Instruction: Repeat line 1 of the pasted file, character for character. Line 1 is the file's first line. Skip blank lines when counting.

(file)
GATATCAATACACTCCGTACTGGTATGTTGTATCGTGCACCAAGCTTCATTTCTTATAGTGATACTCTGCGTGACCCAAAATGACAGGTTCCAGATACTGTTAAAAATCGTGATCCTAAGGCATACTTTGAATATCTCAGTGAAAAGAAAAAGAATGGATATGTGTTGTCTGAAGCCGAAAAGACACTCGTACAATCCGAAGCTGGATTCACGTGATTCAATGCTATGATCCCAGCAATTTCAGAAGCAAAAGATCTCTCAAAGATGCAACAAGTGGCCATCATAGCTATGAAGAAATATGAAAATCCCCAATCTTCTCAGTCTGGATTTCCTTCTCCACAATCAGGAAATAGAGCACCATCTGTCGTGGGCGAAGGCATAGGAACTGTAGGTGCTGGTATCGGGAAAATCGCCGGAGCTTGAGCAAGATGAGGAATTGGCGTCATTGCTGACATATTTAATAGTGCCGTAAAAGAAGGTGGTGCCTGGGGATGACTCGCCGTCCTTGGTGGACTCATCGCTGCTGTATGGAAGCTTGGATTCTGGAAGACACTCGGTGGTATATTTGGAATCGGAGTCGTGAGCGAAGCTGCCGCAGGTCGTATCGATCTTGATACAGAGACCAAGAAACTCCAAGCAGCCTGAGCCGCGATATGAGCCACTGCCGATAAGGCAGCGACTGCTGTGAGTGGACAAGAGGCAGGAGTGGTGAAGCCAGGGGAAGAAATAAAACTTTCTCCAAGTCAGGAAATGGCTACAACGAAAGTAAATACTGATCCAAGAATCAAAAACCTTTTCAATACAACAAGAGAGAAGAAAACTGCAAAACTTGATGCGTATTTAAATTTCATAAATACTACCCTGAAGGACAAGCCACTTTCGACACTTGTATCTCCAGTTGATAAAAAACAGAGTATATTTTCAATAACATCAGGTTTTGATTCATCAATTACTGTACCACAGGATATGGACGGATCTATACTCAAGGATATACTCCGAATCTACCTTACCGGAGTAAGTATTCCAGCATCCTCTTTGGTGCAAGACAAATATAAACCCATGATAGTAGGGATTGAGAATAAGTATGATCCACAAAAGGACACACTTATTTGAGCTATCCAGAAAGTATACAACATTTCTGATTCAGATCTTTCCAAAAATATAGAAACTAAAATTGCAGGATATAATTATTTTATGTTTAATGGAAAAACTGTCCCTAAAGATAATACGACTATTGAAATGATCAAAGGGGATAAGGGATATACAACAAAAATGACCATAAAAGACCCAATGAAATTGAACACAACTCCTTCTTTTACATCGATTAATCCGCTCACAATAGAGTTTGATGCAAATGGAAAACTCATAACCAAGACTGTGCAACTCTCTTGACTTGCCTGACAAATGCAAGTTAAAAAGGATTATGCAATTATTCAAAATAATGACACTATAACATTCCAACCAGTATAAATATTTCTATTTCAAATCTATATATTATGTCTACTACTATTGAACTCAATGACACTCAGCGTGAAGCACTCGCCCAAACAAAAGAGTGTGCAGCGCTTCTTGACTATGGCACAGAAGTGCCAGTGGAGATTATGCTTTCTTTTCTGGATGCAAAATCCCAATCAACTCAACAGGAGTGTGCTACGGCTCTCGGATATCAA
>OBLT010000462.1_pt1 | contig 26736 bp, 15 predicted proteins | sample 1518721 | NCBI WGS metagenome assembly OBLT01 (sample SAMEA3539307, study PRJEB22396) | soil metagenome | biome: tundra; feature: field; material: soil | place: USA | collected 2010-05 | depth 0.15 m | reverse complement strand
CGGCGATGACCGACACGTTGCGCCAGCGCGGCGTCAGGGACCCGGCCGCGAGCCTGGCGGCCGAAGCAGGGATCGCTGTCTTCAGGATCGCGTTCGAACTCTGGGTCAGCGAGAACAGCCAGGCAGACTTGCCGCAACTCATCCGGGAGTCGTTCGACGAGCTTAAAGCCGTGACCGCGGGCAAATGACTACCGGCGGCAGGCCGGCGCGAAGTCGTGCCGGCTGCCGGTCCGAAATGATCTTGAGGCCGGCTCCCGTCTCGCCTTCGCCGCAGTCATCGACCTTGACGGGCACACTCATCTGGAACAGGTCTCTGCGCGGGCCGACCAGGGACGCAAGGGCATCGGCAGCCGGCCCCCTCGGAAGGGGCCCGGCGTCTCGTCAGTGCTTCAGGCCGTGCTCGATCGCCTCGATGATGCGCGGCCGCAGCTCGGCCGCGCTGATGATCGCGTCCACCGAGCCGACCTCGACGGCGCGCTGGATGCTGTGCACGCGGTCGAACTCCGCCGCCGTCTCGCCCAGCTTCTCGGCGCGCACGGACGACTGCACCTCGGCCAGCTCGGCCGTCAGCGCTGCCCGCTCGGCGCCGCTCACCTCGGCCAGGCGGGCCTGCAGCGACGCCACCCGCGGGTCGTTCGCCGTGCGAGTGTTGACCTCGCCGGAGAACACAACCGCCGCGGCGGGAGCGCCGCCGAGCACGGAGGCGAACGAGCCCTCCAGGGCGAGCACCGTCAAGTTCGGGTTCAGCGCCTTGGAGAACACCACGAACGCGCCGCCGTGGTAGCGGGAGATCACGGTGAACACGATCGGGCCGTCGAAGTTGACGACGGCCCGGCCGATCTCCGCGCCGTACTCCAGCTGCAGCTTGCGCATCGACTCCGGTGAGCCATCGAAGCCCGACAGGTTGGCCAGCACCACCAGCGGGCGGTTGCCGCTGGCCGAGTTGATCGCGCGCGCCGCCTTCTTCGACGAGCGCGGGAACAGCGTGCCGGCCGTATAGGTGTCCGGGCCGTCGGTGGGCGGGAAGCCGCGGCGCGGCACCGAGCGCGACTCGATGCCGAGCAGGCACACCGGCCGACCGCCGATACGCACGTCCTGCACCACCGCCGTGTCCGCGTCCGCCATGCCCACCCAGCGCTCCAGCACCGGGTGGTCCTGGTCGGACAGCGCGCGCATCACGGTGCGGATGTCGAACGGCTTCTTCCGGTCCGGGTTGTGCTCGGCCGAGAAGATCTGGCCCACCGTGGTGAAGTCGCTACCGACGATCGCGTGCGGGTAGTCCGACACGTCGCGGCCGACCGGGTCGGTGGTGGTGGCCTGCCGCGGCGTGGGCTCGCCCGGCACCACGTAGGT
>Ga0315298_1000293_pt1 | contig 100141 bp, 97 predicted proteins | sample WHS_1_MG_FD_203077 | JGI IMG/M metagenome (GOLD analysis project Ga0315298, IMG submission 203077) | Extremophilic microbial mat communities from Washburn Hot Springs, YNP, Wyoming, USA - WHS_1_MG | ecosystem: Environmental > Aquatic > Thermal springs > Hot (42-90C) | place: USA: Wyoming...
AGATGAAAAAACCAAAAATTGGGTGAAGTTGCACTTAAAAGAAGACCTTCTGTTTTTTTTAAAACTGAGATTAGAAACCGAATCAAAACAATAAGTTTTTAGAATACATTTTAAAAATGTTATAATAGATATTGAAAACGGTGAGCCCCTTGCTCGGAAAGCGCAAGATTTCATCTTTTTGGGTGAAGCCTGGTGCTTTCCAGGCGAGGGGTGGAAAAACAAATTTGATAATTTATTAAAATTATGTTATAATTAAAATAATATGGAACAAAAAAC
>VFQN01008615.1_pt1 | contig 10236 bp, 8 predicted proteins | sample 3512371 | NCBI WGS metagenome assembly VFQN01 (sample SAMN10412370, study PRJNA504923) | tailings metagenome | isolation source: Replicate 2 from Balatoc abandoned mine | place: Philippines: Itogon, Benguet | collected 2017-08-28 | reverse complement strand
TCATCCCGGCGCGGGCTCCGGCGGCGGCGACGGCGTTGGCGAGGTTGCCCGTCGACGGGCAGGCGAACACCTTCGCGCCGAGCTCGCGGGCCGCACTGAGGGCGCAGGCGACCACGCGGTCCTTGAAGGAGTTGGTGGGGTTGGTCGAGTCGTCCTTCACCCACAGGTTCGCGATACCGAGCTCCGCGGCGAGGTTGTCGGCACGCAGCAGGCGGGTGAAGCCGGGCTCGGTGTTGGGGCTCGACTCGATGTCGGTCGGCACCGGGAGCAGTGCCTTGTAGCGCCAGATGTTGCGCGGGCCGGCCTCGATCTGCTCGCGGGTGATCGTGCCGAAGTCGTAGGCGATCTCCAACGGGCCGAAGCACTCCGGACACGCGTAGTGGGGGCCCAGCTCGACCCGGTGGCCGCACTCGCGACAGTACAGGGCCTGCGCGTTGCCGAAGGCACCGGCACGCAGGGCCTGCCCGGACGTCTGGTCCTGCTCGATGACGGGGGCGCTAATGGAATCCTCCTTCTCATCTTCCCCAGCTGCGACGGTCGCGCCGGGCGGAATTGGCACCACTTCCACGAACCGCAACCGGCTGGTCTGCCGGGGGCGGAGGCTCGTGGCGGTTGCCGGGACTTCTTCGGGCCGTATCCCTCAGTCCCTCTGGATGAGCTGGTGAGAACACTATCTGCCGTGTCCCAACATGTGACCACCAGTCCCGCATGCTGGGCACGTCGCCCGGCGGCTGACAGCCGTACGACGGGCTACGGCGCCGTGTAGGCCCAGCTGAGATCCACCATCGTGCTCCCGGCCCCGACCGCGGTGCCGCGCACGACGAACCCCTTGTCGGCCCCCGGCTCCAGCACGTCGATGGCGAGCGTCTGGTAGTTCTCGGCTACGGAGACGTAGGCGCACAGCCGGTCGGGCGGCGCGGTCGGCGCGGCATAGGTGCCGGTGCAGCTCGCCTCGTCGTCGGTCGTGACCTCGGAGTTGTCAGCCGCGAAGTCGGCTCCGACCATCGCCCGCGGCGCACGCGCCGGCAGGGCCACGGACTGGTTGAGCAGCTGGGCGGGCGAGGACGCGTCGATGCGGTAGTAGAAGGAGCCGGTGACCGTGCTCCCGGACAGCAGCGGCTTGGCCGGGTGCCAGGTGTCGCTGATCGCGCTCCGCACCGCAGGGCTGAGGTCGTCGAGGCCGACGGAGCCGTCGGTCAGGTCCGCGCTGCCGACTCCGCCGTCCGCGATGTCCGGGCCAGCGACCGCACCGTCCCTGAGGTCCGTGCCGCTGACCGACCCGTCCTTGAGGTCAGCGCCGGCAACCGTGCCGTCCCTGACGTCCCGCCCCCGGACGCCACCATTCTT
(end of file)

GATATCAATACACTCCGTACTGGTATGTTGTATCGTGCACCAAGCTTCATTTCTTATAGTGATACTCTGCGTGACCCAAAATGACAGGTTCCAGATACTGTTAAAAATCGTGATCCTAAGGCATACTTTGAATATCTCAGTGAAAAGAAAAAGAATGGATATGTGTTGTCTGAAGCCGAAAAGACACTCGTACAATCCGAAGCTGGATTCACGTGATTCAATGCTATGATCCCAGCAATTTCAGAAGCAAAAGATCTCTCAAAGATGCAACAAGTGGCCATCATAGCTATGAAGAAATATGAAAATCCCCAATCTTCTCAGTCTGGATTTCCTTCTCCACAATCAGGAAATAGAGCACCATCTGTCGTGGGCGAAGGCATAGGAACTGTAGGTGCTGGTATCGGGAAAATCGCCGGAGCTTGAGCAAGATGAGGAATTGGCGTCATTGCTGACATATTTAATAGTGCCGTAAAAGAAGGTGGTGCCTGGGGATGACTCGCCGTCCTTGGTGGACTCATCGCTGCTGTATGGAAGCTTGGATTCTGGAAGACACTCGGTGGTATATTTGGAATCGGAGTCGTGAGCGAAGCTGCCGCAGGTCGTATCGATCTTGATACAGAGACCAAGAAACTCCAAGCAGCCTGAGCCGCGATATGAGCCACTGCCGATAAGGCAGCGACTGCTGTGAGTGGACAAGAGGCAGGAGTGGTGAAGCCAGGGGAAGAAATAAAACTTTCTCCAAGTCAGGAAATGGCTACAACGAAAGTAAATACTGATCCAAGAATCAAAAACCTTTTCAATACAACAAGAGAGAAGAAAACTGCAAAACTTGATGCGTATTTAAATTTCATAAATACTACCCTGAAGGACAAGCCACTTTCGACACTTGTATCTCCAGTTGATAAAAAACAGAGTATATTTTCAATAACATCAGGTTTTGATTCATCAATTACTGTACCACAGGATATGGACGGATCTATACTCAAGGATATACTCCGAATCTACCTTACCGGAGTAAGTATTCCAGCATCCTCTTTGGTGCAAGACAAATATAAACCCATGATAGTAGGGATTGAGAATAAGTATGATCCACAAAAGGACACACTTATTTGAGCTATCCAGAAAGTATACAACATTTCTGATTCAGATCTTTCCAAAAATATAGAAACTAAAATTGCAGGATATAATTATTTTATGTTTAATGGAAAAACTGTCCCTAAAGATAATACGACTATTGAAATGATCAAAGGGGATAAGGGATATACAACAAAAATGACCATAAAAGACCCAATGAAATTGAACACAACTCCTTCTTTTACATCGATTAATCCGCTCACAATAGAGTTTGATGCAAATGGAAAACTCATAACCAAGACTGTGCAACTCTCTTGACTTGCCTGACAAATGCAAGTTAAAAAGGATTATGCAATTATTCAAAATAATGACACTATAACATTCCAACCAGTATAAATATTTCTATTTCAAATCTATATATTATGTCTACTACTATTGAACTCAATGACACTCAGCGTGAAGCACTCGCCCAAACAAAAGAGTGTGCAGCGCTTCTTGACTATGGCACAGAAGTGCCAGTGGAGATTATGCTTTCTTTTCTGGATGCAAAATCCCAATCAACTCAACAGGAGTGTGCTACGGCTCTCGGATATCAA